Jun 15, 2024  
2022-2023 Hill Book (Class of 2026) 
2022-2023 Hill Book (Class of 2026) [ARCHIVED HILL BOOK]

American Studies, B.A.

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Program Director:

Andrea Opitz
Office: Cushing Martin 132
Phone: 508-565-1305


The interdisciplinary major in American Studies requires the completion of eleven courses. At least five courses must be taken after the student has either declared an American Studies major or taken the AMS 200 - Introduction to American Studies  course.

Complete the Following Required Courses

The major’s two required courses provide students with an understanding of interdisciplinary methodology at the onset of their career in the major, and the opportunity to apply this methodology to their own research interests.

Complete One Textual Methodology Course

The textual methodology course is typically taken Junior year and provides advanced training in textual analysis at the 300-level in American Studies, English, or History.

The course can either count toward a student’s four elective (non-concentration) courses, or toward one of the five courses that students select for their concentration. 

Complete Four 100 to 300-Level Elective Courses

No more than two 100-Level courses from the approved list below can count towards the major. Students are particularly encouraged to complete an internship, practicum or independent project (such as the S.U.R.E. program) which will provide opportunities for collaborative learning, field research and public/ community service. Students may not count more than two internships or independent studies towards their major requirements

Complete Five Courses in a Concentration

All majors with the help of the American Studies advisor will develop a specialized concentration. The concentration, made up of five courses from the approved list below in at least two different disciplines, will define a coherent area of specialization within the major by focusing on a particular problem, topic, or area of American society and culture. Students may choose from suggested concentrations including difference and diversity, popular culture, representations, material culture and cultural politics, or propose a student-designed thematic concentration. Successful focus areas might include a collection of courses around a specific time period, such as the 1960s or a particular issue, such as Education, Race and Class in Modern America. As part of their concentration proposals, students may petition that courses not presently listed as American Studies courses be approved for the major concentration. To be eligible for concentration credit, courses must be recommended by the advisor and approved by the American Studies Steering Committee.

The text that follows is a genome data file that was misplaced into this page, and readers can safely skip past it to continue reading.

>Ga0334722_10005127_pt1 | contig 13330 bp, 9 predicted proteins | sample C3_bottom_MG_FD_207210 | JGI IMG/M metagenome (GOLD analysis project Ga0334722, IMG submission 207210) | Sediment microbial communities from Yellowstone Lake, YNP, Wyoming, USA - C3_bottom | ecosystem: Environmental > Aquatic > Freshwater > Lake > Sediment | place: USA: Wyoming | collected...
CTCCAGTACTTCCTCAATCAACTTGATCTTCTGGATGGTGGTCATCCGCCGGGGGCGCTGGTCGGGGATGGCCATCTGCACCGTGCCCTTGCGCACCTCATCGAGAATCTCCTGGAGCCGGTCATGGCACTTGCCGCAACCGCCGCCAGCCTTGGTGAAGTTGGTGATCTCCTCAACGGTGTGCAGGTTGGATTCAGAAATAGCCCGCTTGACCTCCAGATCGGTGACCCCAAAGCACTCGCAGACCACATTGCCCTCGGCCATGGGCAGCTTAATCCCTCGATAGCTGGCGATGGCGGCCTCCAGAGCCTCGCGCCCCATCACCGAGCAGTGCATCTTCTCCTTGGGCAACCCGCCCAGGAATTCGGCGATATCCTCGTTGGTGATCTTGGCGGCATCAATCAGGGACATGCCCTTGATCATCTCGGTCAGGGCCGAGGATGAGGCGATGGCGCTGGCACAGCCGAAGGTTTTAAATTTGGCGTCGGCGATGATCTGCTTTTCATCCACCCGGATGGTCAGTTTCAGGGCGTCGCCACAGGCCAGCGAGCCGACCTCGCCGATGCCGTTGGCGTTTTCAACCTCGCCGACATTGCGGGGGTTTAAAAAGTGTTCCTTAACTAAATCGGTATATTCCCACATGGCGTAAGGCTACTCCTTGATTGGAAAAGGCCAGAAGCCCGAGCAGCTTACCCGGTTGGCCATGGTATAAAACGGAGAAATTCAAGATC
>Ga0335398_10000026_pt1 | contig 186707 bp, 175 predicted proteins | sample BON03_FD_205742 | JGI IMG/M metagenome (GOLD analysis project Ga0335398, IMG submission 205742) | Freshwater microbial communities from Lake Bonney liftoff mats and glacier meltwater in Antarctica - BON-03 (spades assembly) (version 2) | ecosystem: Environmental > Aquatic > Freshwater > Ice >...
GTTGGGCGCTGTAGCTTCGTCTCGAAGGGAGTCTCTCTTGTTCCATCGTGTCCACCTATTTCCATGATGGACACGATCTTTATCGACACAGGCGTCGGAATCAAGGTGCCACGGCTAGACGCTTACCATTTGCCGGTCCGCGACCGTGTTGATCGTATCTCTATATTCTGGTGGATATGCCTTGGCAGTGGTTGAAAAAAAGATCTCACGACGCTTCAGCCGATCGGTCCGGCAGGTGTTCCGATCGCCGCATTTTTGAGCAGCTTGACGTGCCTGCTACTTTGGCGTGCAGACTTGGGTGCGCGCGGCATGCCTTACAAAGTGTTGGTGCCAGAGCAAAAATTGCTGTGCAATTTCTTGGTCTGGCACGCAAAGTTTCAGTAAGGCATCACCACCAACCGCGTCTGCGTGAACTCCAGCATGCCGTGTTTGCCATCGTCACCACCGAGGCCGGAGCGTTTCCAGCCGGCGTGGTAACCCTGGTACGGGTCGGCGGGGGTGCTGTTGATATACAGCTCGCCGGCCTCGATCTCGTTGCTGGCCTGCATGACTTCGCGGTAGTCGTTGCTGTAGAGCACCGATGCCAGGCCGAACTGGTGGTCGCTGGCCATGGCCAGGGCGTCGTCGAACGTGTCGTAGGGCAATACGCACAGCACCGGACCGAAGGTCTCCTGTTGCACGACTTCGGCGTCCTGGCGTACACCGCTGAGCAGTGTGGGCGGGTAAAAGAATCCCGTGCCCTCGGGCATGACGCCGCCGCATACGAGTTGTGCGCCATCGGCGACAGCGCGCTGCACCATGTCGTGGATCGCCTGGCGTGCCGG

Approved American Studies Courses

Students must select their elective and concentration courses from the following courses:
(** Identify courses that count toward the textual methodology requirement.)


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